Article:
Chapter

Immateriality, Immortality, and the Human Soul

Paul Russell

in The Riddle of Hume's Treatise

Published in print March 2008 | ISBN: 9780195110333
Published online May 2008 | e-ISBN: 9780199872084 | DOI: http://dx.doi.org/10.1093/acprof:oso/9780195110333.003.0014
Immateriality, Immortality, and the Human Soul

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Even commentators who have explicitly argued that the Treatise has little to say on issues of religion generally accept that Hume's discussion of the immateriality of the soul contains an obvious irreligious message. This chapter's aim, therefore, is not to labor this point (i.e. that Hume's views about the soul, immaterial substance, and personal identity are of irreligious significance), but rather to indicate the specific way in which Hume's arguments on this subject are related to the main debate between theists and atheists during the late seventeenth and early eighteenth centuries. These observations show the way in which Hume's arguments on this subject are intimately connected with his wider irreligious aims and objectives throughout the Treatise.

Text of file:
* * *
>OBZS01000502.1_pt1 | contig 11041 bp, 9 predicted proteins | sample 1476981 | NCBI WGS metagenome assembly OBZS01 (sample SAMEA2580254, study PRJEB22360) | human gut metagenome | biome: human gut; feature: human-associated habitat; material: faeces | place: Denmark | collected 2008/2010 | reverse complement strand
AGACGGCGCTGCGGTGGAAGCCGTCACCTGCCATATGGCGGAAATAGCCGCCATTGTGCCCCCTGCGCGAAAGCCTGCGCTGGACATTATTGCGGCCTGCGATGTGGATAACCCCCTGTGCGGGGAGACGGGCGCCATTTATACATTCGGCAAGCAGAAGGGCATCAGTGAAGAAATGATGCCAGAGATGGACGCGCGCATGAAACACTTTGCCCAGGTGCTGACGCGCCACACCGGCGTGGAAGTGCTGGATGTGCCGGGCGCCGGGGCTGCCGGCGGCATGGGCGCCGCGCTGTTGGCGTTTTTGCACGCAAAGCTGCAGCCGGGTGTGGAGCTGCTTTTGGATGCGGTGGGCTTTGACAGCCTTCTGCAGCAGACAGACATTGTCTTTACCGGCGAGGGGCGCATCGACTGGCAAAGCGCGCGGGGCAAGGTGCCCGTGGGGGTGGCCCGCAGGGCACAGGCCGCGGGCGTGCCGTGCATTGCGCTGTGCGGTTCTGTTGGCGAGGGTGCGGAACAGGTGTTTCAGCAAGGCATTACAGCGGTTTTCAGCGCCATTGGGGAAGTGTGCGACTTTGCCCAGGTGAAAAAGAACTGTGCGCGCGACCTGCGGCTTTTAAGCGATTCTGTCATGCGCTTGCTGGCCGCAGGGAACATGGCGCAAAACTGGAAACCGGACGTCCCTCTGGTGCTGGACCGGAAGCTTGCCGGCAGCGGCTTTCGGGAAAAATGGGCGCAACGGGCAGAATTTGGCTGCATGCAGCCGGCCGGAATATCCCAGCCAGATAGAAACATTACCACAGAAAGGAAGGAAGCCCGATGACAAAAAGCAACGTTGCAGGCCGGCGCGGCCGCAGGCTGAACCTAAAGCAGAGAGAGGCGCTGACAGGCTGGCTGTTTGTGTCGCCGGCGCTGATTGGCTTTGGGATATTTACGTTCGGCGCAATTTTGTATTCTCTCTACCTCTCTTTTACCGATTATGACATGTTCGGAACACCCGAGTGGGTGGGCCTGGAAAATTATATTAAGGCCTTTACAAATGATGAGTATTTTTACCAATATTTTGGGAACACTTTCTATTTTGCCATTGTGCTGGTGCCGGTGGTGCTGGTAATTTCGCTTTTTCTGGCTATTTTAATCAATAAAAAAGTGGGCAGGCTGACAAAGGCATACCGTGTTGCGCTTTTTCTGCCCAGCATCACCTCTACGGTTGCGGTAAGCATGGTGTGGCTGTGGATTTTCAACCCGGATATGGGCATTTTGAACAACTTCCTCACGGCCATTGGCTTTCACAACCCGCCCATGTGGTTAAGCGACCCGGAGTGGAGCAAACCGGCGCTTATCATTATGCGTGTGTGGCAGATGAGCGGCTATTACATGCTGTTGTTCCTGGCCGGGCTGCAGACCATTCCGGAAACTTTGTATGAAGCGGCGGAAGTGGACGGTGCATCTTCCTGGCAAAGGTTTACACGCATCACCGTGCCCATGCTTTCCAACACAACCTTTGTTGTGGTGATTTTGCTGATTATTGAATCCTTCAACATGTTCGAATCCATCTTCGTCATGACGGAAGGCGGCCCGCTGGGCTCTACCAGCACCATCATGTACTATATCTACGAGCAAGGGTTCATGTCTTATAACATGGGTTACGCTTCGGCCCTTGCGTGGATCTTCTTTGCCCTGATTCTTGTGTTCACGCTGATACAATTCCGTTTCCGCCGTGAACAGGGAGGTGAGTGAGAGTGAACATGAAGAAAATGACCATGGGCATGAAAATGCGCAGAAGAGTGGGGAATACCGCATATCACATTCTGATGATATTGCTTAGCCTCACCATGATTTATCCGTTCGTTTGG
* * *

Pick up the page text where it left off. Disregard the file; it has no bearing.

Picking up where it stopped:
Keywords: animals; Samuel Clarke; Anthony Collins; dualism; future state; Heaven and Hell; immortality; John Locke; personal identity; soul; thinking matter

Chapter.  9140 words. 

Subjects: History of Western Philosophy

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